The ups and downs of the past several days in Canterbury have been almost nauseatingly abrupt, like a midway ride out of control. First came the intense anger and disappointment of the Windsor Continuation Group report; about which we reported on below. Then came the Archbishop of Canterbury's second presidential address, which offered real reasons for hope and understanding. Today, further reflection on the address - what wasn't said, as well as what was - has led to renewed anxieties about the future of pastoral care for Canadian LGBT Christians.
Whether or not these anxieties are shared by Canadian bishops here is a matter of speculation, but I wouldn't be surprised if they were. After all, Dr. Williams' comments explicitly painted the issue as one of "sexual ethics," pointedly avoiding any mention of the extra-provincial incursions, which are acting like a knife attempting to cut parishes out of their home dioceses. He also made a point of reiterating his support for an Anglican covenant - and it is more and more apparant that his notion of a covenant is one which includes punishments for those dioceses and provinces which refuse to toe some extra-provincial doctrinal line.
Today I heard an address by Dr. Jenny Te Pa, a former member of the Lambeth Commission, which produced the Windsor Report. About the Windsor Continuation Group, she described their recommendations as coming "out of left field," and asked, "How can you continue something and not even be in conversation with the people who started it?" And about the whole debate in general, she characterised it as not being about sexuality at all, but about "who gets to be the pope of the Anglican Communion." She stressed that the best way to confront "bully bishops" was to "call their bluff," otherwise what she called the Communion's current "tribal politics" would continue.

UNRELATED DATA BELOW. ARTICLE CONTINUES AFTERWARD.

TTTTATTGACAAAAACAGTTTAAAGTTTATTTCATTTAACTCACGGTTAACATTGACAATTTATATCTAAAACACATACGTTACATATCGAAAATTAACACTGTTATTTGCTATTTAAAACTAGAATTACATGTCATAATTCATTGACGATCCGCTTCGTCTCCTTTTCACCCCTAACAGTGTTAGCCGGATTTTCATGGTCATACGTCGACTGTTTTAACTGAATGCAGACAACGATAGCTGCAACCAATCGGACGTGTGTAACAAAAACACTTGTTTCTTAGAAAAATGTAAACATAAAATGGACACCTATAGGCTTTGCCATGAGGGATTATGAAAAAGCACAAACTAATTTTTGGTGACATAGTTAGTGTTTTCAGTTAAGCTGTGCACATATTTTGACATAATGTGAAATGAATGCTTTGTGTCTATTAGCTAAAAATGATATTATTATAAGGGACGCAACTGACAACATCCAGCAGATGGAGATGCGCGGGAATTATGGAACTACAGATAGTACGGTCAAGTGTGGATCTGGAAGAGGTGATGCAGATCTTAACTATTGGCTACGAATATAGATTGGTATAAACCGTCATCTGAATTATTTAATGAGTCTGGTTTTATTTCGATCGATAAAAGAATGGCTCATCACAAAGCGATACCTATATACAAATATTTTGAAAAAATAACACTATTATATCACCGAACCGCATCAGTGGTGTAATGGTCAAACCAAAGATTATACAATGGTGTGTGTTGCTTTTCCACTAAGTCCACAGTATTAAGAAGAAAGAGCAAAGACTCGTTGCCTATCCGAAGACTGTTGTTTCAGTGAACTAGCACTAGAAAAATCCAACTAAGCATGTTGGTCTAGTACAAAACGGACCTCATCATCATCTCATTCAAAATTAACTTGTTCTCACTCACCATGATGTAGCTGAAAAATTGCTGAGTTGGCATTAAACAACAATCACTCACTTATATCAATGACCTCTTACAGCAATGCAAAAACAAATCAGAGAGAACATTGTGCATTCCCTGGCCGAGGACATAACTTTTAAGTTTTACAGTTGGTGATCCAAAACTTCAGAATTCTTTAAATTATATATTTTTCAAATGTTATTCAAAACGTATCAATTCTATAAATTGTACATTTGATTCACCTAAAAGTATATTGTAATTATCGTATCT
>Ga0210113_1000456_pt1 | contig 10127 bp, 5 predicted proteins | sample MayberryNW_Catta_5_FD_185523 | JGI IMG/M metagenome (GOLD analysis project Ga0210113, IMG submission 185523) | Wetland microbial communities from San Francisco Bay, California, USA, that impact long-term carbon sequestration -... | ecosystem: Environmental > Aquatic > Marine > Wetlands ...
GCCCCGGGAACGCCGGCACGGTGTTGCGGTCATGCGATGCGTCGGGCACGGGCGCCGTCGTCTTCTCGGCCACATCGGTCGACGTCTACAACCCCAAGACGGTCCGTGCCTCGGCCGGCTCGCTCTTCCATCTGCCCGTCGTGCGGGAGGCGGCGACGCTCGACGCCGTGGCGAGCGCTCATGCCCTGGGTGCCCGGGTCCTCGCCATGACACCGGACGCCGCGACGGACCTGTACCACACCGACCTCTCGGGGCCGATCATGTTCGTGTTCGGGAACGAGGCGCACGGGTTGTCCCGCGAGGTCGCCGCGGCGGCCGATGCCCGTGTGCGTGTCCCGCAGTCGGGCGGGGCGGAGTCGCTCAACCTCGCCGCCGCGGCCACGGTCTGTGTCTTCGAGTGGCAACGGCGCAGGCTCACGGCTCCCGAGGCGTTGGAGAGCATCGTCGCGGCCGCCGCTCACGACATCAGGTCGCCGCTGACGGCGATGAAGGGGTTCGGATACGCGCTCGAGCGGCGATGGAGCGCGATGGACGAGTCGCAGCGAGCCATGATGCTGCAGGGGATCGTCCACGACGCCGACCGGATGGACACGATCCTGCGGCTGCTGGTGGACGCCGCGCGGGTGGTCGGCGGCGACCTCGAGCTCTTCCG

Perhaps what resonated most with me from Dr. Te Pa's remarks was her obvious exasperation and sorrow over the amount of energy and resources that have been poured into this debate, diverting us from the real mission and ministry of the Church, and thus undermining our credibility in the world. "We just need to end the madness," she said of this protracted debate. "Let's just agree we're all God's children, our baptisms are all valid, and get on with it!" I, too, am often sick at heart with the way our Church has enabled parochial (and I use that in both senses of the word) insularity; and a substitution of power politics for real ministry. There have been times I've been tempted to say, "I don't want to be a member of this debating club anymore," and find some other outlet for my energy and time in what remaining years God may grant me.
The fact is, though, that what we are talking about is not, indeed sexuality - nor even who wants to be the pope of the Anglican Communion. What we struggle and strive for is the full inclusion of the most vulnerable, the most outcast, the most oppressed. Not simply gay, lesbian, bisexual, and transgendered people - but the woman beaten, raped, and outcast from her community; the child dying from a disease that could be cured by a simple drug; the religious or political minority imprisoned and tortured. If we sacrifice one person because of who they are, what they experience, or what they believe, we are defying the teachings and commission of Jesus; and making unclean what God has made clean.